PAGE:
Blackmun to leave high court

April 06, 1994|By Lyle Denniston | Lyle Denniston,Washington Bureau of The Sun

WASHINGTON -- Supreme Court Justice Harry A. Blackmun, 85, has decided to retire and plans to announce it later today.

The senior justice, best known as the author of the Roe vs. Wade abortion decision in 1973, told the White House several days ago of his plan.

Ending a quarter-century on the court, Justice Blackmun has become its most liberal member. He and Justice John Paul Stevens are the dwindling remnant of the court's once-dominant liberal bloc.

He was considered a moderate when appointed by President Richard M. Nixon in 1970. But Justice Blackmun became closely allied with two liberal justices, William J. Brennan Jr., now retired, and the late Thurgood Marshall.

The most recent gesture demonstrating how liberal Justice Blackmun had become came just weeks ago: He announced that he would no longer support any execution because he had become convinced that America's scheme of capital punishment longer could function constitutionally.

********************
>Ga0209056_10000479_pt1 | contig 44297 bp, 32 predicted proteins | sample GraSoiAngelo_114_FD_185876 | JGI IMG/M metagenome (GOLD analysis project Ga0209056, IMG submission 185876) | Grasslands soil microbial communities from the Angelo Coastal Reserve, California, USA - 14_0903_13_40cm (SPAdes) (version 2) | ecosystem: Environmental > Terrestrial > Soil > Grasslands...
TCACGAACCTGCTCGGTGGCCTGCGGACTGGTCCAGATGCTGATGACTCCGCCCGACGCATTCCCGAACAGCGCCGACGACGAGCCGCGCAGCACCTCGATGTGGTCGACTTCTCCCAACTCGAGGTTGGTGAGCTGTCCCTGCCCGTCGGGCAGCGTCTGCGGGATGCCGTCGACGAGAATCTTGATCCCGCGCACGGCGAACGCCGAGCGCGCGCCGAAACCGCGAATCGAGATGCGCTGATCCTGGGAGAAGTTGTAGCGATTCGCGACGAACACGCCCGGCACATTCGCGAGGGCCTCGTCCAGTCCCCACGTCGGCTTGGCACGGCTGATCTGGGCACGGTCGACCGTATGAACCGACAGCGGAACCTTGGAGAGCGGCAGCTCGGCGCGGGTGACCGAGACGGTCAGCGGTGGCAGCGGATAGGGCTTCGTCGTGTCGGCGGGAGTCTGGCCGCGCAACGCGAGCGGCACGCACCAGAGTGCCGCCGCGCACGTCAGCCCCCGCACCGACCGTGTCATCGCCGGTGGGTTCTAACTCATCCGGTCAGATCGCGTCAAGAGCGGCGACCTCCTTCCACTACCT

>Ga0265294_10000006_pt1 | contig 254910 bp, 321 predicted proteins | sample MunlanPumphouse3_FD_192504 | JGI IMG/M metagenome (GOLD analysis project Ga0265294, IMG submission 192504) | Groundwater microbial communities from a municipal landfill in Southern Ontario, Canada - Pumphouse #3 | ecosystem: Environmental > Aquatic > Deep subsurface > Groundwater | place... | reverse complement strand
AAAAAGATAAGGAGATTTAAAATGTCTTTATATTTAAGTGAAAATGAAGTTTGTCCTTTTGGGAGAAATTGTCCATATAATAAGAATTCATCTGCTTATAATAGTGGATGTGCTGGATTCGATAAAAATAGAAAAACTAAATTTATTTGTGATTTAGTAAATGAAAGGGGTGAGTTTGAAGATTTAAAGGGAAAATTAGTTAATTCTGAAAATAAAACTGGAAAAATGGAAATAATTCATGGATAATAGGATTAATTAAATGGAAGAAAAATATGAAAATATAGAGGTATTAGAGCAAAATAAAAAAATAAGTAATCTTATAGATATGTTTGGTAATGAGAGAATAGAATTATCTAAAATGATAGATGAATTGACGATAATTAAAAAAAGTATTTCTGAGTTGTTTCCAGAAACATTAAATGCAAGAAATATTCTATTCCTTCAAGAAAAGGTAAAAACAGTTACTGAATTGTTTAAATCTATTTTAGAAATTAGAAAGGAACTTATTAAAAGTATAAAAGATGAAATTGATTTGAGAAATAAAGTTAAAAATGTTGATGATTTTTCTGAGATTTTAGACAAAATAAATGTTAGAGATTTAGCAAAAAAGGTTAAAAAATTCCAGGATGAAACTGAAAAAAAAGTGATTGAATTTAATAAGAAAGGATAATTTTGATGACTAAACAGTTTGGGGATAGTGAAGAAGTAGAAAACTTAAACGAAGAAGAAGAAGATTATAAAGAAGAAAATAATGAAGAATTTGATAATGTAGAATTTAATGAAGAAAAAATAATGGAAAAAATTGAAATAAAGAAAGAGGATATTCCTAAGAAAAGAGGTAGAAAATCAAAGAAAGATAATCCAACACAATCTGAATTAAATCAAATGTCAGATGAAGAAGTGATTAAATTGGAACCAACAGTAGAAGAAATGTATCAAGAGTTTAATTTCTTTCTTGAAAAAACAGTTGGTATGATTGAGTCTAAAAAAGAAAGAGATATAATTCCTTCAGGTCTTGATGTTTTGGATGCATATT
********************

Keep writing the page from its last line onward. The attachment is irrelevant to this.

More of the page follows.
He has often referred to himself as "Old No. 3," a reference to the fact that Mr. Nixon made him a justice after the first two choices had been rejected by the Senate.

A gentle man, he has seldom spoken on the bench except to display a keen worry over the plight of deprived or injured individuals whose cases came before the court.

Some observers have criticized Justice Blackmun for his very personal display of emotions as a jurist, suggesting that he has seen himself as the court's moral conscience.

He will be known primarily as the judge who found a constitutional right to privacy allowing women to end pregnancies by abortion with the consent of their doctor.

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